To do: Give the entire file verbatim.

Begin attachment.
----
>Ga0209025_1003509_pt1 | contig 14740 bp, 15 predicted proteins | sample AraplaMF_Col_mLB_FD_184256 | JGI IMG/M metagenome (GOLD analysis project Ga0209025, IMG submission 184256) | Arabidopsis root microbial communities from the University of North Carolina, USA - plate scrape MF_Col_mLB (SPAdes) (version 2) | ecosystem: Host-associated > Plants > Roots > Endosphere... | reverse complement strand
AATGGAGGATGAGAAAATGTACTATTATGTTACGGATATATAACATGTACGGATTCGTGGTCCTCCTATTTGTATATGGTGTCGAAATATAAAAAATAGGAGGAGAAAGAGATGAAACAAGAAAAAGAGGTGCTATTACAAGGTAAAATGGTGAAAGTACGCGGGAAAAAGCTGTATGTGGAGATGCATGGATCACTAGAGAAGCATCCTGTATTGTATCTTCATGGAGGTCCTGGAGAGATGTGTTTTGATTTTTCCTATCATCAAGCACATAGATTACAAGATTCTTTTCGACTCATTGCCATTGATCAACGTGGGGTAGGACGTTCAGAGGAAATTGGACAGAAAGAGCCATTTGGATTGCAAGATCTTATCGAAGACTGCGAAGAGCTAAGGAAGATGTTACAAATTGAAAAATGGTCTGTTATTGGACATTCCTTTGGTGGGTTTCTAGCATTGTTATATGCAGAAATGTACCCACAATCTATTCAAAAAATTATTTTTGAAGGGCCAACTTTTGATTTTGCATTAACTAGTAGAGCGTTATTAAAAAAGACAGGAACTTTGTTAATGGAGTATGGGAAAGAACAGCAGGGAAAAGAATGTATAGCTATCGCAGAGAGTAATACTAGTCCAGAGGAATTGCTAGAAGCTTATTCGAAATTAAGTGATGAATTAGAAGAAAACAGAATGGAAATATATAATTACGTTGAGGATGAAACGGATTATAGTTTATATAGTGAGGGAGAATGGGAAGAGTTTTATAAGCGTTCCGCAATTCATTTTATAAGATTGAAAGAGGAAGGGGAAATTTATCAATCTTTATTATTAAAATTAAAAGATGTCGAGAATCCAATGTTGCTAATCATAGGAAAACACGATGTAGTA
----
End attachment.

>Ga0209025_1003509_pt1 | contig 14740 bp, 15 predicted proteins | sample AraplaMF_Col_mLB_FD_184256 | JGI IMG/M metagenome (GOLD analysis project Ga0209025, IMG submission 184256) | Arabidopsis root microbial communities from the University of North Carolina, USA - plate scrape MF_Col_mLB (SPAdes) (version 2) | ecosystem: Host-associated > Plants > Roots > Endosphere... | reverse complement strand
AATGGAGGATGAGAAAATGTACTATTATGTTACGGATATATAACATGTACGGATTCGTGGTCCTCCTATTTGTATATGGTGTCGAAATATAAAAAATAGGAGGAGAAAGAGATGAAACAAGAAAAAGAGGTGCTATTACAAGGTAAAATGGTGAAAGTACGCGGGAAAAAGCTGTATGTGGAGATGCATGGATCACTAGAGAAGCATCCTGTATTGTATCTTCATGGAGGTCCTGGAGAGATGTGTTTTGATTTTTCCTATCATCAAGCACATAGATTACAAGATTCTTTTCGACTCATTGCCATTGATCAACGTGGGGTAGGACGTTCAGAGGAAATTGGACAGAAAGAGCCATTTGGATTGCAAGATCTTATCGAAGACTGCGAAGAGCTAAGGAAGATGTTACAAATTGAAAAATGGTCTGTTATTGGACATTCCTTTGGTGGGTTTCTAGCATTGTTATATGCAGAAATGTACCCACAATCTATTCAAAAAATTATTTTTGAAGGGCCAACTTTTGATTTTGCATTAACTAGTAGAGCGTTATTAAAAAAGACAGGAACTTTGTTAATGGAGTATGGGAAAGAACAGCAGGGAAAAGAATGTATAGCTATCGCAGAGAGTAATACTAGTCCAGAGGAATTGCTAGAAGCTTATTCGAAATTAAGTGATGAATTAGAAGAAAACAGAATGGAAATATATAATTACGTTGAGGATGAAACGGATTATAGTTTATATAGTGAGGGAGAATGGGAAGAGTTTTATAAGCGTTCCGCAATTCATTTTATAAGATTGAAAGAGGAAGGGGAAATTTATCAATCTTTATTATTAAAATTAAAAGATGTCGAGAATCCAATGTTGCTAATCATAGGAAAACACGATGTAGTA